General Anne Pierre de Montesquiou-Fezensac

Anne Pierre de Montesquiou-Fezensac
Representative of the nobility to the Estates General who later became an army commander

Born: October 17, 1739

Place of Birth: Paris, Paris, France

Died: December 30, 1798

Place of Death: Paris, France

Arc de Triomphe: MONTESQUIOU on the south pillar


Of the old nobility, Anne-Pierre de Montesquiou Fezensac first joined the army in 1754. Three years later he was promoted to capitaine and then in 1758 he was appointed colonel of the Grenadiers of France. In 1761 Montesquiou became colonel of the Royal Regiment of Vaisseaux and then in 1763 he was named a Knight of Saint Louis. He continued to make use of the privilege of his birth, becoming the equerry of the Count of Provence in 1771 and then being promoted to maréchal de camp in 1780. In 1784 Montesquiou was inducted into the Académie Française.

With the arrival of the financial crisis of 1789, Montesquiou was elected the tenth of ten deputies of the nobility of Paris to the Estates General. He was one of the first members of the nobility who went to the Third Estate and joined them that summer. Acknowledged as an expert on the economy, Montesquiou submitted reports on ways to revive the economy and was named to the commission monitoring the treasury. Montesquiou also supported replacing the Order of Saint Louis with a new Order of Military Merit.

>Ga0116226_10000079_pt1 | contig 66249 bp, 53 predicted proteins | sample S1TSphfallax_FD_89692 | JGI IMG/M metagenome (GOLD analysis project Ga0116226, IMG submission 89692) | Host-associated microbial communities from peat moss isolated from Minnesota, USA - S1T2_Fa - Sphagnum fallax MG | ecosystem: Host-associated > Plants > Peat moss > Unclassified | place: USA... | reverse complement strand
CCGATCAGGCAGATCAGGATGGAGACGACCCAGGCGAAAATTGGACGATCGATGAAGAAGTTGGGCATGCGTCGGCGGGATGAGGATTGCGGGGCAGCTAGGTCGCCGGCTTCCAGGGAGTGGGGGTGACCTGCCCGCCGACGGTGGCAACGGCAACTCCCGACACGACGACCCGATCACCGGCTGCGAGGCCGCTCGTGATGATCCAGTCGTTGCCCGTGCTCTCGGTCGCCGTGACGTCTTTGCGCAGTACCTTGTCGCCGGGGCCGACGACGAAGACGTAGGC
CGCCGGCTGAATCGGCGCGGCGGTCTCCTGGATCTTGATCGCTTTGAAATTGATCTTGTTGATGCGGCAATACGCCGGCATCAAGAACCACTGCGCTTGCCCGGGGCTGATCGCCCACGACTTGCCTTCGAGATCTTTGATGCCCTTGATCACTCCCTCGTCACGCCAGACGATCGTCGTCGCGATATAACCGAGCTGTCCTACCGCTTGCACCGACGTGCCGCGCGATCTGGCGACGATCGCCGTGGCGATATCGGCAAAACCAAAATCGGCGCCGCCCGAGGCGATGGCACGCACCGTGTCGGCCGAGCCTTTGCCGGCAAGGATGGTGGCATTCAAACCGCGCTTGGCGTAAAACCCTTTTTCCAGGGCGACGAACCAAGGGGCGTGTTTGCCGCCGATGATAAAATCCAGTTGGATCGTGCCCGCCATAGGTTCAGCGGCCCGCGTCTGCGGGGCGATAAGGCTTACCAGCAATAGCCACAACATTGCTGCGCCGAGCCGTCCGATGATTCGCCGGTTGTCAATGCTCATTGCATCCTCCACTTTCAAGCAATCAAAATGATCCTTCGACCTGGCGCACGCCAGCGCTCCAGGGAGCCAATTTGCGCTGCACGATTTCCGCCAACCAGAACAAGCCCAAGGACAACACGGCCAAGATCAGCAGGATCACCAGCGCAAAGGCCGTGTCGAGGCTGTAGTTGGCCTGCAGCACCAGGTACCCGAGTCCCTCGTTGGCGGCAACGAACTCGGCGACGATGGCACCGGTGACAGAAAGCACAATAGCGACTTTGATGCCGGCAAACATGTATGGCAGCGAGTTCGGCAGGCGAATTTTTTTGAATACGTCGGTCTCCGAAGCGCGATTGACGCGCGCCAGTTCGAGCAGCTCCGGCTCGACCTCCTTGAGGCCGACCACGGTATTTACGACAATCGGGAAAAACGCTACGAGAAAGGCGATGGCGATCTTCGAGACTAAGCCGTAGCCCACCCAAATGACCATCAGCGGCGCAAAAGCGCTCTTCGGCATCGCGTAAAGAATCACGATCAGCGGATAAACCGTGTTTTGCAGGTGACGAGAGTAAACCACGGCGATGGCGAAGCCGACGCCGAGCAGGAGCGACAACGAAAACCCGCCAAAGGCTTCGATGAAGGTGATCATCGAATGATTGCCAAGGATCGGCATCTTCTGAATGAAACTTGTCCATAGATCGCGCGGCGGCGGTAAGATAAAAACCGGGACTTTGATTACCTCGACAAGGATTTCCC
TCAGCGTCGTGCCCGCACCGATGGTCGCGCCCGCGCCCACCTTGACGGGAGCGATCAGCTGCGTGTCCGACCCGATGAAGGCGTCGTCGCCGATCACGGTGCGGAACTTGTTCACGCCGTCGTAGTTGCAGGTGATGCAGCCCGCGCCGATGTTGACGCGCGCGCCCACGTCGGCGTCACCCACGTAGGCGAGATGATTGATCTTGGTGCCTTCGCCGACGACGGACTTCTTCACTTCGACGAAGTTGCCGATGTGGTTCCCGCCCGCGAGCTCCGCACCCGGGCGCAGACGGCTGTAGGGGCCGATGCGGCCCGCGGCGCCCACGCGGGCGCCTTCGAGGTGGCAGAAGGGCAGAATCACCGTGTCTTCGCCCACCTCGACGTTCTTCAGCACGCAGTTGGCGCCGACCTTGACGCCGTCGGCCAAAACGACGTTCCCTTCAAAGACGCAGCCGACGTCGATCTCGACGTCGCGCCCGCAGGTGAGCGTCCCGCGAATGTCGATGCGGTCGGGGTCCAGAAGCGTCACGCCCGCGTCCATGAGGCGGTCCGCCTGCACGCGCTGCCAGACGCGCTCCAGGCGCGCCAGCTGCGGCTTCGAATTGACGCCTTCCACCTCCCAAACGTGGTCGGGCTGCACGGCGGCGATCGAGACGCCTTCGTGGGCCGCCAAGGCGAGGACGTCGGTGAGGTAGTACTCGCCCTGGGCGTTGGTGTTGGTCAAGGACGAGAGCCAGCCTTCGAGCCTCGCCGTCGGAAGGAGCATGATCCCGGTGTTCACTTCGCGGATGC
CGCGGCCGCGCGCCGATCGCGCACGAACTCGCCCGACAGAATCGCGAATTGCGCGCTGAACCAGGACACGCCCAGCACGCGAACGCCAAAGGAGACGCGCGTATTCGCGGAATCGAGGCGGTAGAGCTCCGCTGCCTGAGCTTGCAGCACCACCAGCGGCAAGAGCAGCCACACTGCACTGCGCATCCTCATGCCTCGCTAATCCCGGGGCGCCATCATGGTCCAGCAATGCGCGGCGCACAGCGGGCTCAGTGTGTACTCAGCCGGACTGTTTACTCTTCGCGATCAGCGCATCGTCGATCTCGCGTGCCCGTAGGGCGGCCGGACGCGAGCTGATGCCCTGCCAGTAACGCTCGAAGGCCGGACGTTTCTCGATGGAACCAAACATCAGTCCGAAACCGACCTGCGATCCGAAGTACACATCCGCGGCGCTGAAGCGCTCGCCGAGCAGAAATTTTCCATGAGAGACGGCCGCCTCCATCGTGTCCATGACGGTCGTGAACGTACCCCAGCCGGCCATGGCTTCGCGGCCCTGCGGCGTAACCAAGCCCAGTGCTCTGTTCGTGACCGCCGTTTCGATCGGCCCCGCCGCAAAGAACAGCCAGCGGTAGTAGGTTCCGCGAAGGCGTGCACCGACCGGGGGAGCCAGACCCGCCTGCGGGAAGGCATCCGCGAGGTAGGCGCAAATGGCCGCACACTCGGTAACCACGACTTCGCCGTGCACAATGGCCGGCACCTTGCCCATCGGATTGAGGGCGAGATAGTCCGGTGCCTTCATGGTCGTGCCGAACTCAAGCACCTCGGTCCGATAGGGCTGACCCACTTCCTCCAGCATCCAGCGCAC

In May of 1791 Montesquiou was designated the commander of the 9th military division. After the failed attempt of the royal family to escape the country before they were caught at Varennes, Montesquiou resigned as the equerry of the Count of Provence. That October he was named administrator of the département of Paris.

April of 1792 saw Montesquiou being given command of the Army of the South. While in this command, he brought Avignon back into French control before he was recalled to Paris. Allowed to return to his command, Montesquiou then invaded Savoy and took Chambéry. Next he was named commander of the Army of the Alps in October, however in November he was accused by the National Convention of overstepping his authority for having made a treaty with the government of Geneva allowing Swiss troops safe passage to retreat. When Montesquiou learned he was relieved of command, he fled France and took refuge in Bremgarten. In July of 1795 he returned to France and two months later his name was removed the list of proscribed emigrés.


Updated June 2014

© Nathan D. Jensen